Tea as a measure of social status in colonial times

Posted by Darren Hartford on

Middleton Place, Charleston, SCMiddleton Place, Charleston, SC

Beginning in the 1690’s, preparing, serving, and drinking tea was a ceremonial act that was woven into the daily life of the more wealthy colonists. For those who could afford the luxurious tea, much pride was found in performing a dignified tea service on each occasion.[1] The host or hostess who prepared and served the tea followed a process that included specific manners and equipment. As accompaniment, the colonists brewed tea with equipment that added to the appraisal of their social status. A tea canister was used to store the dry tea leaves; these canisters could be bought in sets to match the likes of the other tea equipment and equipage. Some tea canisters had a lid shaped like a sphere to conveniently measure the correct amount of tea to then be poured directly into the teapot. However, caddie spoons and caddie ladles, spoons with short handles and wide bowls, were also used to transfer tea leaves from the canister to the teapot.[2] Each piece, purchased individually or in sets, was needed by a well-mannered hostess to properly serve tea to guests.[3] 

The American colonists observed etiquette for the ritual of the tea ceremony. Members of the family, and any guests, would stand or be seated around the tea table, while the mistress of the house would begin the ceremony by measuring out the appropriate amount of dry tea leaves into the tea canister’s lid. Standing close by, the maidservant held the kettle of hot water that was ready to be poured over the tea leaves once the mistress of the house placed them in the teapot. The teapot containing the hot, brewing tea was then placed atop of a stand or dish to protect the table from the teapot’s heat. Nearby would be the stand for the kettle to be placed and kept warm until it was needed again to clean the cups or add water to the tea. Along with the teapot and tea cups on the table, there was also a bowl for any tea remnants, a dish for cream or milk, and a bowl for sugar.[4] To show wealth and prestige, additional pieces of equipage would adorn the table.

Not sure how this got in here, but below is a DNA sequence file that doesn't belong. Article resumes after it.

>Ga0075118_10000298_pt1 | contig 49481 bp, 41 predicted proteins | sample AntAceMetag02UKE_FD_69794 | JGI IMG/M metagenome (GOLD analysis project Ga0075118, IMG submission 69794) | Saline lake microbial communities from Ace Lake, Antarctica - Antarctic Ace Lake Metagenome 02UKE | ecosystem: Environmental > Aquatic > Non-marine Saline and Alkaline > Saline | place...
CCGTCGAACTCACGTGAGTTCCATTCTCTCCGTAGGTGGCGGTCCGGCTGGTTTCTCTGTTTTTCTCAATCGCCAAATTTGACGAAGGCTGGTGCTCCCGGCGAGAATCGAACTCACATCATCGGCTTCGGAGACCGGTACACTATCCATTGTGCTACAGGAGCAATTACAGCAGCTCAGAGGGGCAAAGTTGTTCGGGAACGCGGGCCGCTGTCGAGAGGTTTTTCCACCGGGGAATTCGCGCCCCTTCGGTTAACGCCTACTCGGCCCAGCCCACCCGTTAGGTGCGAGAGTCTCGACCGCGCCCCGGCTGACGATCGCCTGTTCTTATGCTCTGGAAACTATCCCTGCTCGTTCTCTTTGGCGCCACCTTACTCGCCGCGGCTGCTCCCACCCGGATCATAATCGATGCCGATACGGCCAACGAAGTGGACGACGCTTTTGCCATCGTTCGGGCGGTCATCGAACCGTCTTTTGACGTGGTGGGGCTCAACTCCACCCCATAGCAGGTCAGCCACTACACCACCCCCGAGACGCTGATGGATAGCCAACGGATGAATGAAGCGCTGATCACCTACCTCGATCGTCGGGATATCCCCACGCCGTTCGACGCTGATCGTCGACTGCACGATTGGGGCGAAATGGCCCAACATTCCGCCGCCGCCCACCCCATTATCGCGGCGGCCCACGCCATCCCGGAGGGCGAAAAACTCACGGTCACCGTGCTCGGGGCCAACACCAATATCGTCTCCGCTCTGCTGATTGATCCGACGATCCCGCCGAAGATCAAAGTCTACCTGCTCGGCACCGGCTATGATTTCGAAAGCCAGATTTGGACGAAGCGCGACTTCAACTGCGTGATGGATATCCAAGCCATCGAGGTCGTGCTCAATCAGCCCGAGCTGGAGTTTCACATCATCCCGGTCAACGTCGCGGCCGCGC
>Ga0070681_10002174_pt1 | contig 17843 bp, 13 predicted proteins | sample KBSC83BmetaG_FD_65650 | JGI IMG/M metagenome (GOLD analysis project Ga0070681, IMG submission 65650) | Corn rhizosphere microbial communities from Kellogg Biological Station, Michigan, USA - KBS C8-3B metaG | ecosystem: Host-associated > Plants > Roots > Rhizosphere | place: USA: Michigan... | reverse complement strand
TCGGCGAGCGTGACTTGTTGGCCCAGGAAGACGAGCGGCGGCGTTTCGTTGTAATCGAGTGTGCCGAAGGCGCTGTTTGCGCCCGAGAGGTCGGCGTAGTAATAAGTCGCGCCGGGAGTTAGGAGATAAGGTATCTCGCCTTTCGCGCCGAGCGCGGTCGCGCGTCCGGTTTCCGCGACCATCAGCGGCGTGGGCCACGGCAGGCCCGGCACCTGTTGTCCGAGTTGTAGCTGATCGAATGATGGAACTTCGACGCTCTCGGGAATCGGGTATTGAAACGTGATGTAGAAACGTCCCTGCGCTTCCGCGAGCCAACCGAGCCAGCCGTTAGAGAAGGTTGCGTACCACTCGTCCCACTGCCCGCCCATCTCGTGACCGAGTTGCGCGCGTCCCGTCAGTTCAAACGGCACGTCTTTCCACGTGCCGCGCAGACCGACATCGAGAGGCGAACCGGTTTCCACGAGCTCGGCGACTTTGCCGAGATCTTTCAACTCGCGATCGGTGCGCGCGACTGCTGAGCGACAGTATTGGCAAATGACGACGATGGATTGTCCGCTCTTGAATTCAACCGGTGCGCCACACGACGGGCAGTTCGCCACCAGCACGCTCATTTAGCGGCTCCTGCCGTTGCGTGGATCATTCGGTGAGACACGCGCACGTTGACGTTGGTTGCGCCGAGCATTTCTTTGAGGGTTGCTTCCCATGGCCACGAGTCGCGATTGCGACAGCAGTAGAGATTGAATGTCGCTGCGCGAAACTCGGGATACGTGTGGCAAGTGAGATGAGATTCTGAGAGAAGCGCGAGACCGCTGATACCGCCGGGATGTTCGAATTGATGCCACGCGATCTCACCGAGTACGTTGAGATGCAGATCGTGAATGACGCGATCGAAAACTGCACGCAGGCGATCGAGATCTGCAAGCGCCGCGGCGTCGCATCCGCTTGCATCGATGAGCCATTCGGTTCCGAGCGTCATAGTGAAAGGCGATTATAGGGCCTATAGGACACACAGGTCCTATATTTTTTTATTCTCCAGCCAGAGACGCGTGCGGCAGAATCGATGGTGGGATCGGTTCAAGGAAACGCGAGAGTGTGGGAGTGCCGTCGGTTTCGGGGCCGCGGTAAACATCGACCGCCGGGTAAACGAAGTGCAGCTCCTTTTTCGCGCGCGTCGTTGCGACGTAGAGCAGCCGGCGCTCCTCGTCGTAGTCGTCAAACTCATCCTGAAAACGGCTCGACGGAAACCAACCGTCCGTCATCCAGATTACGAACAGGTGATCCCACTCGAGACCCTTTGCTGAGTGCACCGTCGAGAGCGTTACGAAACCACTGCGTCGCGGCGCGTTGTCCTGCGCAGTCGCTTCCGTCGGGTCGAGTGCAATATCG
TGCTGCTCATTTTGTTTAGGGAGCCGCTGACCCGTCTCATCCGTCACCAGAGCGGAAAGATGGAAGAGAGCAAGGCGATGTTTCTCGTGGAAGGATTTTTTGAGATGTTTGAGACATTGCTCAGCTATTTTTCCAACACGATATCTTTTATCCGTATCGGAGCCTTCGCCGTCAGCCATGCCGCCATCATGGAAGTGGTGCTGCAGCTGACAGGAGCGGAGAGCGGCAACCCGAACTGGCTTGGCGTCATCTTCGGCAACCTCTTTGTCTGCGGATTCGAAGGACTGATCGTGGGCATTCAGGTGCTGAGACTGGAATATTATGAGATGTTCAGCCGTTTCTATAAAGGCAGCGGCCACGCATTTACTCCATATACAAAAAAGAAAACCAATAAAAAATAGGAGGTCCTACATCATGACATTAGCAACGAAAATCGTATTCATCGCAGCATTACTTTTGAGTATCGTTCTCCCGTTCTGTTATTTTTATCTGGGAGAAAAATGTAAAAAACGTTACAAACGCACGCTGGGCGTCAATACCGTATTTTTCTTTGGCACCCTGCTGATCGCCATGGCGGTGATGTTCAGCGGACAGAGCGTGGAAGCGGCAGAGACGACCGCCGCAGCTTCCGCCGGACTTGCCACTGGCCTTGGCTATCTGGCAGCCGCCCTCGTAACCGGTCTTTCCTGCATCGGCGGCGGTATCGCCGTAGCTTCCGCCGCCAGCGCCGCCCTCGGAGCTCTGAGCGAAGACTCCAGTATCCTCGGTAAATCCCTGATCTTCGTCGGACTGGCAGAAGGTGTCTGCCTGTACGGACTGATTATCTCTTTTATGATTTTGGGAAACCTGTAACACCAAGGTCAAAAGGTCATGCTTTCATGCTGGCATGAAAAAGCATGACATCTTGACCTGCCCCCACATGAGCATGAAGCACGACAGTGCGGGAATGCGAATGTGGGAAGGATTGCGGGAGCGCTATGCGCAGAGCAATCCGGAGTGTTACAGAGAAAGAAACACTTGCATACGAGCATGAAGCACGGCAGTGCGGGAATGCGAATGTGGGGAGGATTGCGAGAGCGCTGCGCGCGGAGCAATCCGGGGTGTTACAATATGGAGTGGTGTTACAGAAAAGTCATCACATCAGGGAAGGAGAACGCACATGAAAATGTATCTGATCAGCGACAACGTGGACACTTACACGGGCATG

Tea drinking and tea parties held a significant role in the society of colonial America. Serving tea to one’s guests showed both their politeness and hospitality. In the early 1700’s, tea was more expensive due to its scarceness, and social tea drinking was a luxury of upper class colonists. However, by the mid 1700’s, the East India Company increased the supply of tea to the colonies, decreasing the prices, which allowed more and more people to routinely drink tea.[5] Visitors were expected to partake in tea drinking to show respect and appreciation for their host’s generosity; refusing a cup of tea was offensive if not done correctly. The socially acceptable way to refrain from accepting a cup of tea when offered was by turning one’s cup upside down on its saucer with its spoon placed across the top.[6] Tea was also drank in one’s home in the morning, as well as at social events in the afternoon and evening among men and women. When tea was served with breakfast, milk was typically not added and instead, the tea would be served with bread and butter. At afternoon teatime, the bread and butter would not appear again.[7] As a major commodity, tea became a staple in the private and social lives of the colonist’s mid-18th century.


[1] Rodris Roth, Tea Drinking in 18th-Century America: Its Etiquette and Equipage (Washington, D.C.: Smithsonian Institution, 1961), http://www.gutenberg.org/files/46775/46775-h/4677... 5.
[2] Ibid., 32.
[3] Ibid., 21.
[4] Ibid., 32-33.
[5] Ibid., 9.
[6] Ibid., 15.
[7] Ibid., 5-8.